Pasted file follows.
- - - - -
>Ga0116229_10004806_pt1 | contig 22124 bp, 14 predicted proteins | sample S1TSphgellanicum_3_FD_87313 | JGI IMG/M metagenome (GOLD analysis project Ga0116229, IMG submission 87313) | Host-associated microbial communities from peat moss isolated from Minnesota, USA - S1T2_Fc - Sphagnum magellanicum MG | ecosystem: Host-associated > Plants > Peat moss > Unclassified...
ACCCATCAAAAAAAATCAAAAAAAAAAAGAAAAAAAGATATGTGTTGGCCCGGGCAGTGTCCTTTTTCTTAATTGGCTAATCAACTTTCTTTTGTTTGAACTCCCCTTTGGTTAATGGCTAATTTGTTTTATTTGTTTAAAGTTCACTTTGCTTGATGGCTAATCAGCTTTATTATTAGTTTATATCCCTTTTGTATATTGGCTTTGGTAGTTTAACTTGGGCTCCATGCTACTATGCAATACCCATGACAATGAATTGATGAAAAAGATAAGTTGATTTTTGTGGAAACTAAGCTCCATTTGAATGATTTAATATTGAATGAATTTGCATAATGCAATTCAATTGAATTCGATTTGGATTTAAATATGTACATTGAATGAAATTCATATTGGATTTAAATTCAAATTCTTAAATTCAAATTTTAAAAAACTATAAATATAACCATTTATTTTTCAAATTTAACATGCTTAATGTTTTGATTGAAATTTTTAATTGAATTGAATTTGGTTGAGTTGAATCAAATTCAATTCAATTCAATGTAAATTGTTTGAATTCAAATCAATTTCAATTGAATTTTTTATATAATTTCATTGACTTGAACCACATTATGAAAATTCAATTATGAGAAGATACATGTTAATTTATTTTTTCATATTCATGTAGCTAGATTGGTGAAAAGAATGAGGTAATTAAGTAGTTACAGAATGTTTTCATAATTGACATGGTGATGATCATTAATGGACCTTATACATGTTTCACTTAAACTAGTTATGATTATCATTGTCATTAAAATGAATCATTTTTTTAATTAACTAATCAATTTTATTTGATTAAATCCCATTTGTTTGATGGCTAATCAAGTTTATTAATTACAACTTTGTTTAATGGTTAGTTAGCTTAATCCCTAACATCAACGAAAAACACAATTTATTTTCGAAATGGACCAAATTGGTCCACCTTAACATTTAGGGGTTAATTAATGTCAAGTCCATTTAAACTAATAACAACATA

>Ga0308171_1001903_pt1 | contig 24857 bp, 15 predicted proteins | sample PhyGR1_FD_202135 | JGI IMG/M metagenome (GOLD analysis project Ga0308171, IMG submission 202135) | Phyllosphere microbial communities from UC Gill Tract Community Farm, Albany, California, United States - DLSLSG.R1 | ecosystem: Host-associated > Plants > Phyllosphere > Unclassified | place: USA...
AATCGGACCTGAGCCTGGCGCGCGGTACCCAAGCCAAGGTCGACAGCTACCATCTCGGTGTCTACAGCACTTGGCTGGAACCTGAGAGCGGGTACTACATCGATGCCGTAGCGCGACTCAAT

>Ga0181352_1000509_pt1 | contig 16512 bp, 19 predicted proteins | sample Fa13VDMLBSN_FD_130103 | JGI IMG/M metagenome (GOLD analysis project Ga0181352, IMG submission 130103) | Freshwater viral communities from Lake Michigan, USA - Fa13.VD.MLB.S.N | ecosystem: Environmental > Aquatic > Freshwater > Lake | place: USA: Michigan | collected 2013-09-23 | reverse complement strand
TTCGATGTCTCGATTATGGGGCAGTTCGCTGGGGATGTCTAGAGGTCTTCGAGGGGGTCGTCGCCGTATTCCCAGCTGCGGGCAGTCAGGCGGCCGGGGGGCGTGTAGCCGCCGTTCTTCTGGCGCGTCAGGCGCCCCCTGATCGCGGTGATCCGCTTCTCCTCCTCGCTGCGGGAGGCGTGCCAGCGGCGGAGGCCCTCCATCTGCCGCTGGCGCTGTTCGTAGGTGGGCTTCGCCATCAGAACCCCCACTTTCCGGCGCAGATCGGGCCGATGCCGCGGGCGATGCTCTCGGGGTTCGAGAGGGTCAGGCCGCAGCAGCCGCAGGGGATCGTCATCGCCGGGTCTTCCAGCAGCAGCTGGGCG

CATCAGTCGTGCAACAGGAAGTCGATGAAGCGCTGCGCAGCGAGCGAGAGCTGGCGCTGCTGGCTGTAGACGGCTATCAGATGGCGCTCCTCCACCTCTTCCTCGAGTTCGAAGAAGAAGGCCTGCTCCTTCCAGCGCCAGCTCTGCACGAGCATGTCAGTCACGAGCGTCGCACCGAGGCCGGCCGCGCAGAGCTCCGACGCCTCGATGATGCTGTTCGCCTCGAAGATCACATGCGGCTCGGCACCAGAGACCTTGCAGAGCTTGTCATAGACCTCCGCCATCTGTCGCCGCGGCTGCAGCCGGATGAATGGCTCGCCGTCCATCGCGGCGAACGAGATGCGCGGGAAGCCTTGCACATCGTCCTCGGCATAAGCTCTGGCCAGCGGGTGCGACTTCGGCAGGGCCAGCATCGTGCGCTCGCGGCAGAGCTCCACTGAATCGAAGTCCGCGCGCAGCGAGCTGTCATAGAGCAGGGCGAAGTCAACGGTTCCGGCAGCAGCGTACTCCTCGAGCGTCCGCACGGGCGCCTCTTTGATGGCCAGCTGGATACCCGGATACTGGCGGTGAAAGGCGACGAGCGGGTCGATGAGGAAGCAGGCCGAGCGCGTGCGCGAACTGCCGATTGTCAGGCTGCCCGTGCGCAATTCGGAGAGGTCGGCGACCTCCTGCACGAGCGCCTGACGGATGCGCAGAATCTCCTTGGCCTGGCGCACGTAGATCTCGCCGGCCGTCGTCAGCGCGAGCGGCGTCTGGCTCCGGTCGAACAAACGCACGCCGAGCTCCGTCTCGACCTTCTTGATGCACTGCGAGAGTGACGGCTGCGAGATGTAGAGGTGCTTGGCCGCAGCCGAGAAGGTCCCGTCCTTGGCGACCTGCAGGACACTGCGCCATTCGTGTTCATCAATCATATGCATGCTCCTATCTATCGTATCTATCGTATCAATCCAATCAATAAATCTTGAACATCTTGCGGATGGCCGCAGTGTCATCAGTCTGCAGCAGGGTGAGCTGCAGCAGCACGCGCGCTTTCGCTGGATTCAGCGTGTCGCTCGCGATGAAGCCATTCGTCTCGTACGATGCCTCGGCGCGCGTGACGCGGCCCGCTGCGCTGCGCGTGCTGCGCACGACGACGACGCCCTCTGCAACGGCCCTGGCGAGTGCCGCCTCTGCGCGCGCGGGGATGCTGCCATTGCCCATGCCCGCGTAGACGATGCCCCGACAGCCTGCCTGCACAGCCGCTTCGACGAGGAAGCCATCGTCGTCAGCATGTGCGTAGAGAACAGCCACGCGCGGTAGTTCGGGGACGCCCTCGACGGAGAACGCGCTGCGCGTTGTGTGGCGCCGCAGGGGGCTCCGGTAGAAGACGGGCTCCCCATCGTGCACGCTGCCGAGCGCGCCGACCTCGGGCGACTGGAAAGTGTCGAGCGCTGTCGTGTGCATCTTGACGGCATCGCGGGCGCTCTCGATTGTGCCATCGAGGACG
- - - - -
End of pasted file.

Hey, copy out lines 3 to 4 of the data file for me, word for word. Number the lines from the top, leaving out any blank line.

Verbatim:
>Ga0308171_1001903_pt1 | contig 24857 bp, 15 predicted proteins | sample PhyGR1_FD_202135 | JGI IMG/M metagenome (GOLD analysis project Ga0308171, IMG submission 202135) | Phyllosphere microbial communities from UC Gill Tract Community Farm, Albany, California, United States - DLSLSG.R1 | ecosystem: Host-associated > Plants > Phyllosphere > Unclassified | place: USA...
AATCGGACCTGAGCCTGGCGCGCGGTACCCAAGCCAAGGTCGACAGCTACCATCTCGGTGTCTACAGCACTTGGCTGGAACCTGAGAGCGGGTACTACATCGATGCCGTAGCGCGACTCAAT